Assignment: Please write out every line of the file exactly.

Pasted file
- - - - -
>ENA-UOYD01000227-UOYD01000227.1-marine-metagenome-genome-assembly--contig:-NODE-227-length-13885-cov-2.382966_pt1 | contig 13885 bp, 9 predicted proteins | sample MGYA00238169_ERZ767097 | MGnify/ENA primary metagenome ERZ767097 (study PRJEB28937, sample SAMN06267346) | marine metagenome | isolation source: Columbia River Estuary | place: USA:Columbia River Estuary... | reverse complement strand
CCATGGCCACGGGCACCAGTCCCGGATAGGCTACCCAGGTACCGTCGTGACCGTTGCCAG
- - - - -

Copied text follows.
>ENA-UOYD01000227-UOYD01000227.1-marine-metagenome-genome-assembly--contig:-NODE-227-length-13885-cov-2.382966_pt1 | contig 13885 bp, 9 predicted proteins | sample MGYA00238169_ERZ767097 | MGnify/ENA primary metagenome ERZ767097 (study PRJEB28937, sample SAMN06267346) | marine metagenome | isolation source: Columbia River Estuary | place: USA:Columbia River Estuary... | reverse complement strand
CCATGGCCACGGGCACCAGTCCCGGATAGGCTACCCAGGTACCGTCGTGACCGTTGCCAG